Tag Archives: Lost Cause

The (Limited) Destruction of Atlanta

Emerging Civil War is pleased to welcome W. Todd Groce, Ph.D., president and C.E.O. of the Georgia Historical Society, based in Savannah. Todd was kind enough to share with us a little treasure from the GHS’s incredible collection. This morning … Continue reading

Posted in Campaigns, Photography, Western Theater | Tagged , , , , , | 20 Comments

Book Review: Ends of War: The Unfinished Fight of Lee’s Army after Appomattox

Caroline Janney is a rising star in the literature of Confederate war-memory. At UVA she wrote her dissertation, “The Ladies Memorial Associations of Virginia” under Gary Gallagher. She drew from it for an essay in Peter Wallenstein and Bertram Wyatt-Brown, … Continue reading

Posted in Book Review | Tagged , , , , , | 4 Comments

The Supposed Enigma of Isidore Francois Turgis

Harriet Beecher Stowe’s Uncle Tom’s Cabin was not just a hit in America, but also in France. After its publication slavery was considered a blight on history, at least in France’s liberal circles. Among those affected was Isidore Francois Turgis, … Continue reading

Posted in 160th Anniversary, Civilian, Western Theater | Tagged , , , , , , , , , , , , , , , | 5 Comments

Echoes of Reconstruction: Black History Month and the Erasure of Black History

ECW is pleased to welcome back Patrick Young, author of The Reconstruction Era blog I remember taking my kids to visit Stone Mountain in Georgia around 1991. At the time, the “park” was a sort of Confederate Disneyland that mixed faux Civil … Continue reading

Posted in Civil War in Pop Culture, Memory, Reconstruction, Slavery | Tagged , , , , , , , , , , , , , , , , , , , | 6 Comments

MLK on How the Dunning School Distorted the Echoes of Reconstruction

ECW is pleased to welcome back Patrick Young, author of The Reconstruction Era blog Martin Luther King  delivered a speech in 1968 at Carnegie Hall in New York to commemorate the 100th Birthday of W.E.B. DuBois. In his speech, King spoke about … Continue reading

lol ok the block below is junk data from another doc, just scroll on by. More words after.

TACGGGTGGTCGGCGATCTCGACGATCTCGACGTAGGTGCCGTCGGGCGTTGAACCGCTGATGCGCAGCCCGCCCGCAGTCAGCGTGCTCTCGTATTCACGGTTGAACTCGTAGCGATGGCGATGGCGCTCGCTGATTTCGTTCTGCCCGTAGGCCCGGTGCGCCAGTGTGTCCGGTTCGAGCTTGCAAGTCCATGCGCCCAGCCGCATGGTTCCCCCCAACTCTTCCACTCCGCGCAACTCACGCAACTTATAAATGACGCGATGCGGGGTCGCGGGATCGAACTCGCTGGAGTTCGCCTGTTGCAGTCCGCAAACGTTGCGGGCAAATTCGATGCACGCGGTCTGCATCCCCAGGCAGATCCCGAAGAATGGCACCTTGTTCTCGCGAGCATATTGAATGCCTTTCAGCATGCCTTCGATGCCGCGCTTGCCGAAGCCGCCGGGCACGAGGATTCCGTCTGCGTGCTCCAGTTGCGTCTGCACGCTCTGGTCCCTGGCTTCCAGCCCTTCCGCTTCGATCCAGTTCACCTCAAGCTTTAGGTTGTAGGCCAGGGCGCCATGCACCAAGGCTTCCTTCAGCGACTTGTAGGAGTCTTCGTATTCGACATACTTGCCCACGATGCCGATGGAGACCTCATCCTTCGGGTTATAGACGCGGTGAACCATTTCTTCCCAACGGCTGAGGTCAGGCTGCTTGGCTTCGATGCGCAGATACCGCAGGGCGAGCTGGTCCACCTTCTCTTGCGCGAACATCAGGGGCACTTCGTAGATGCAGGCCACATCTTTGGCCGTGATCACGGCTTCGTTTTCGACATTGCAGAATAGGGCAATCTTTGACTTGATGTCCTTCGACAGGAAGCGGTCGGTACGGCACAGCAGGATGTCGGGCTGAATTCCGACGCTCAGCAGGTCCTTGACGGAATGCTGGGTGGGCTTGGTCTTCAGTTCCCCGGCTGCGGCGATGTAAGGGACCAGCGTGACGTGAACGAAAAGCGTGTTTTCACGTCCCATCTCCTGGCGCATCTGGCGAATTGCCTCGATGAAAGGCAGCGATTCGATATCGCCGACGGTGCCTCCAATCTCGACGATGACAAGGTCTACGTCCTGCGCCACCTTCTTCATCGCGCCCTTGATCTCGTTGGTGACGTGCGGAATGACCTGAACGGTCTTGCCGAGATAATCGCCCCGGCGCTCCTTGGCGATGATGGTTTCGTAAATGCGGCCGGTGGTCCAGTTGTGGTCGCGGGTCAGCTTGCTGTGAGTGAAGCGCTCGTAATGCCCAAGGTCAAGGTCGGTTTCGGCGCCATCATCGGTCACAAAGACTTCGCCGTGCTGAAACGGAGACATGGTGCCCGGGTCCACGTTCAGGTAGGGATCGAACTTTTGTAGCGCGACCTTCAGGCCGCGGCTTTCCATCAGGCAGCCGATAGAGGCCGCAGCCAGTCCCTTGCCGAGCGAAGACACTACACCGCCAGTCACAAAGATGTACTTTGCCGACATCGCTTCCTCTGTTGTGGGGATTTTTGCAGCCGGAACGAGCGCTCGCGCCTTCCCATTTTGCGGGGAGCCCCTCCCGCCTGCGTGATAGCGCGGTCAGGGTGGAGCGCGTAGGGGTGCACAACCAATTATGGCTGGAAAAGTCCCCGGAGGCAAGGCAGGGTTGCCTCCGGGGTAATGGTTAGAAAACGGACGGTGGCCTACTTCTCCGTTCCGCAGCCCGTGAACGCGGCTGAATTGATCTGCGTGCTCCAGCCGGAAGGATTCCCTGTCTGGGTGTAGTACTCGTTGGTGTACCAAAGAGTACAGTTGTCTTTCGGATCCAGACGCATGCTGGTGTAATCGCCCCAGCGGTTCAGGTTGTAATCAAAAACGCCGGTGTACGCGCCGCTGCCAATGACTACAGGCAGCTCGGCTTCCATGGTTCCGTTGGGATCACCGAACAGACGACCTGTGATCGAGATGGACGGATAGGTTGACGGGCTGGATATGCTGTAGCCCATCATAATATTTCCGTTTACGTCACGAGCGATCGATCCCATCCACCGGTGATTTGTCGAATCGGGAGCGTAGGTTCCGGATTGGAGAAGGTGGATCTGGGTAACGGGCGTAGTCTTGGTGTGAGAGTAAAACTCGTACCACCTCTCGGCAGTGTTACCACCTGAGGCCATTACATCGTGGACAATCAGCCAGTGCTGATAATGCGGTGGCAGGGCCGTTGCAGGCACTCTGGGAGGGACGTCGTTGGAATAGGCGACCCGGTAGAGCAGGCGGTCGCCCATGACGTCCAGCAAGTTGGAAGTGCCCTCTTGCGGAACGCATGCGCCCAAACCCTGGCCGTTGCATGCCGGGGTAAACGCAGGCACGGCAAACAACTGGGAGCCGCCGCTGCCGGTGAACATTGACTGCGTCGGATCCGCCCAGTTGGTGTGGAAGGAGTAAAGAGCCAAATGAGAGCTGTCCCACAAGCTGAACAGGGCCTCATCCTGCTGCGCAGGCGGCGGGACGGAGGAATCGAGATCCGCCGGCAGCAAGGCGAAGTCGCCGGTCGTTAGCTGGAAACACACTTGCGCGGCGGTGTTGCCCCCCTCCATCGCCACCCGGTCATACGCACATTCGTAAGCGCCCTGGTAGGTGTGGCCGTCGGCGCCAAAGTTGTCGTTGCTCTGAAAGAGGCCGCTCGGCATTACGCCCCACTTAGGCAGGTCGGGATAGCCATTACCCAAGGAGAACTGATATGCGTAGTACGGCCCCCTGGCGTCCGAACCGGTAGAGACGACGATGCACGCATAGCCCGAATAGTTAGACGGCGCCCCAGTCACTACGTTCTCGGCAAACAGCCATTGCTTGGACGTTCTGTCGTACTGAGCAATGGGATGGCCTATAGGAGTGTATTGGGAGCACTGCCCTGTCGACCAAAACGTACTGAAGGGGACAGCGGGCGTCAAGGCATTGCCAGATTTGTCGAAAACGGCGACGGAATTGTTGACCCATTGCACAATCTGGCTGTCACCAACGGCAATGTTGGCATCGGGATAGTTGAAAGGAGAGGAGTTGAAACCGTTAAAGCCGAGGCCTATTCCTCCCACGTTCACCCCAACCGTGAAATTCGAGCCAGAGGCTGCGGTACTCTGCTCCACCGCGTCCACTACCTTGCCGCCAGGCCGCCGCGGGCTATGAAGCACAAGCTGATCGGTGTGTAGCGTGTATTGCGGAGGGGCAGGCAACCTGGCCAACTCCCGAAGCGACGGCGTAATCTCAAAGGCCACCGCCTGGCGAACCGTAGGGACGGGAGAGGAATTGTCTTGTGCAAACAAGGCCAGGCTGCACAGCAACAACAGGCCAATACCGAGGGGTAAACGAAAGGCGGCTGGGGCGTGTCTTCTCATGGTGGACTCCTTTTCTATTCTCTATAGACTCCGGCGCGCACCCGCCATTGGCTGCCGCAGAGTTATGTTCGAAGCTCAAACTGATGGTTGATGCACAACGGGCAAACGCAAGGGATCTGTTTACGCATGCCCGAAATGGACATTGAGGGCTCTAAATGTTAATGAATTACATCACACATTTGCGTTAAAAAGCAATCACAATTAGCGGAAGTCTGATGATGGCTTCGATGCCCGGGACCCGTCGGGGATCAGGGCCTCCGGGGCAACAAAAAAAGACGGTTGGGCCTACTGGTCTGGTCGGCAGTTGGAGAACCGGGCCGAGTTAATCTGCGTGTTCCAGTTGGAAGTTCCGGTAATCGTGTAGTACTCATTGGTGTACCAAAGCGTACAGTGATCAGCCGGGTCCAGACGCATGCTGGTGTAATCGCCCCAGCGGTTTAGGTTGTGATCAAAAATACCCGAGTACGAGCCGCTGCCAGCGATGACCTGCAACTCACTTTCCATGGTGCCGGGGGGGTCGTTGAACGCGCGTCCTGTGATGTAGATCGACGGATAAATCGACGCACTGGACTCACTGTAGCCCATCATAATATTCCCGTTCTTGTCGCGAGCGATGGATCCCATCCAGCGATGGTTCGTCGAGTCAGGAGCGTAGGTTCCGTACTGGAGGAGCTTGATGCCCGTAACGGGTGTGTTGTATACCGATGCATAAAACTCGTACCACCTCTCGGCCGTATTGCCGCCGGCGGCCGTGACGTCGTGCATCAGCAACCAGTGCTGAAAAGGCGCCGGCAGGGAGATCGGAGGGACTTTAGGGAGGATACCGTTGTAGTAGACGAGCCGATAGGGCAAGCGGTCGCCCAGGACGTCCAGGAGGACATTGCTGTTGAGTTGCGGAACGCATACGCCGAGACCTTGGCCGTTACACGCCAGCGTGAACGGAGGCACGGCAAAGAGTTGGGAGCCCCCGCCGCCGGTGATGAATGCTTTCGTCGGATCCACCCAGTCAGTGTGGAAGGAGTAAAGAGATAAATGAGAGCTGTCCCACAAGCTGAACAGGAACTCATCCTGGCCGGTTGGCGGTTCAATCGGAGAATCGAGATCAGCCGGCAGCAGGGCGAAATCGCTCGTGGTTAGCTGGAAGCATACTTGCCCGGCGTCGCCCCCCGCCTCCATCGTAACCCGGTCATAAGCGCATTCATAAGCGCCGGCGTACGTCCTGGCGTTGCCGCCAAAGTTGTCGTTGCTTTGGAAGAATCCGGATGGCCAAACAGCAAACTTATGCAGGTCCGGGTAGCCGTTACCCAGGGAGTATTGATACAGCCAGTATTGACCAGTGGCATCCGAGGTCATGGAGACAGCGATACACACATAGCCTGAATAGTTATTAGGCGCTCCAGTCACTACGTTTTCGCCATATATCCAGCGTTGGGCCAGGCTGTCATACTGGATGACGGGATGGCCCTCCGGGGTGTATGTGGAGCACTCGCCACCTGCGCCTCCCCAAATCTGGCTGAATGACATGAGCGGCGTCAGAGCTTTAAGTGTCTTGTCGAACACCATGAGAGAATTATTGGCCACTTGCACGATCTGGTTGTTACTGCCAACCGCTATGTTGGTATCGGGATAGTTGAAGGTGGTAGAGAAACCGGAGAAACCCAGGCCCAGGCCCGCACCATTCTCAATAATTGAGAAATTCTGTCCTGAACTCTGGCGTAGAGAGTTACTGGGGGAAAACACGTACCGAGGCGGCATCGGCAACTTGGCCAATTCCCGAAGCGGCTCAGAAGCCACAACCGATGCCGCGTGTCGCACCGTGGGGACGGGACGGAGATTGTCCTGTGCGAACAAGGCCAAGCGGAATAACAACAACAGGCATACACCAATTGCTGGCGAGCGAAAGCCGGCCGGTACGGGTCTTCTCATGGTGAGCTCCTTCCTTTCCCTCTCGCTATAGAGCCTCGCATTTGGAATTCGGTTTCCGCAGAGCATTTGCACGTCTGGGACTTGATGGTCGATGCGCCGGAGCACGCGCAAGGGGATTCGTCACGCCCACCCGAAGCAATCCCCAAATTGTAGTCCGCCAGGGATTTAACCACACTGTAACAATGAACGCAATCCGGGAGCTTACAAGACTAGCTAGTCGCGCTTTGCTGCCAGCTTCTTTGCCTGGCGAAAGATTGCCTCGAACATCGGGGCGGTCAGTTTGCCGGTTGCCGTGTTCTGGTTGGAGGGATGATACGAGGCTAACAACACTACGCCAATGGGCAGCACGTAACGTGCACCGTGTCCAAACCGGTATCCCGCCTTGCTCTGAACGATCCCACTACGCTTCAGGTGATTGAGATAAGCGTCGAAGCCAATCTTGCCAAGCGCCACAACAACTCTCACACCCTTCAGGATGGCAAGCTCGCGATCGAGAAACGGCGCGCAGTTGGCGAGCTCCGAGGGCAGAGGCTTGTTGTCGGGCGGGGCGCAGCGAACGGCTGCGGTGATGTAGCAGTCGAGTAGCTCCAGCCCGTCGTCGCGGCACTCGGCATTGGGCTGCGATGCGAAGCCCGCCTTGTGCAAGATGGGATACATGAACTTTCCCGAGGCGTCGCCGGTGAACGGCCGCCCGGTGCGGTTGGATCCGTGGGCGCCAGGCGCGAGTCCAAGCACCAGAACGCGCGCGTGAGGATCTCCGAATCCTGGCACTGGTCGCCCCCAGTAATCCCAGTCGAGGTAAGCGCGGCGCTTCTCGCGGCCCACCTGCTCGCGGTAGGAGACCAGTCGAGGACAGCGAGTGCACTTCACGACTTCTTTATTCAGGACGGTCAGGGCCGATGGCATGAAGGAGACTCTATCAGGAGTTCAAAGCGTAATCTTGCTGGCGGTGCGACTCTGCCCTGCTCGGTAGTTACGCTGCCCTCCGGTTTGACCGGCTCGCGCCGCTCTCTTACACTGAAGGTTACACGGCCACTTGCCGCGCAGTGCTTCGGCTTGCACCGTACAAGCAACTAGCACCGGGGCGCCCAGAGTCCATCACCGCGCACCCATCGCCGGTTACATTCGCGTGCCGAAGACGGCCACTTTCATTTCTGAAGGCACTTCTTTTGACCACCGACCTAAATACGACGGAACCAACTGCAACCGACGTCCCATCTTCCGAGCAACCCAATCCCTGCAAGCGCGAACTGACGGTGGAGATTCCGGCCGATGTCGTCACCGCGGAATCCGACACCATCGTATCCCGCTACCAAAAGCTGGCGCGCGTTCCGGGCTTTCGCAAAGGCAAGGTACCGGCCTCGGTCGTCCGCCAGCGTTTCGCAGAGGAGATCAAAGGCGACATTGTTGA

Posted in Memory, Reconstruction | Tagged , , , , , , , , , , | 15 Comments

The “Emerging Civil War Series” Series: Don’t Give an Inch

When it came to writing Don’t Give an Inch, I was very excited to put pen to paper but, at the same time, I’m not going to lie: I was a little bit nervous. We decided to break up the … Continue reading

Posted in Books & Authors, Emerging Civil War Series | Tagged , , , , , , , , , , , , , | 3 Comments

Echoes of the Lost Cause: Autumn of the Lost Cause

ECW is pleased to welcome back Patrick Young, author of The Reconstruction Era blog The last month has been one of dislocation for those of us devoted to studying the Civil War and Reconstruction.  Nathan Bedford Forrest was literally relocated, or at … Continue reading

Posted in Monuments, Reconstruction, Slavery, USCT | Tagged , , , , , , , , , , , , , , , , , , , , , | 10 Comments

Antietam’s Lower Field Revisited Part IV: A.P. Hill’s Not-So-Devastating Counterattack

One of the most celebrated episodes of the entire war is the nick of time arrival of General A.P. Hill’s division to save the day for the Confederates at Antietam. In a made for Hollywood type of moment, the Confederate … Continue reading

Posted in Armies, Battlefields & Historic Places, Battles, Leadership--Confederate, Leadership--Federal | Tagged , , , , , , , , , , , | 3 Comments

The Paradox of the Lost Cause: Part II

Emerging Civil War welcomes back guest contributor Adam Burke…[see Part I here] Slavery’s effects on Southern industry and manufacturing devastated the Confederacy’s military manpower capacity. The antebellum North enjoyed dramatic economic and population expansion. From 1840 to 1850, population growth … Continue reading

Posted in Antebellum South, Economics, Memory | Tagged , , , , , , , | 18 Comments

The Paradox of the Lost Cause: Part I

Emerging Civil War is pleased to welcome guest contributor Adam Burke… Tucked into the nook of a large brick building in historic Harpers Ferry is a conspicuous granite monolith. It stands along Potomac Street, a lesser traveled street one block … Continue reading

Posted in Antebellum South, Economics, Memory | Tagged , , , , , , , , , , | 47 Comments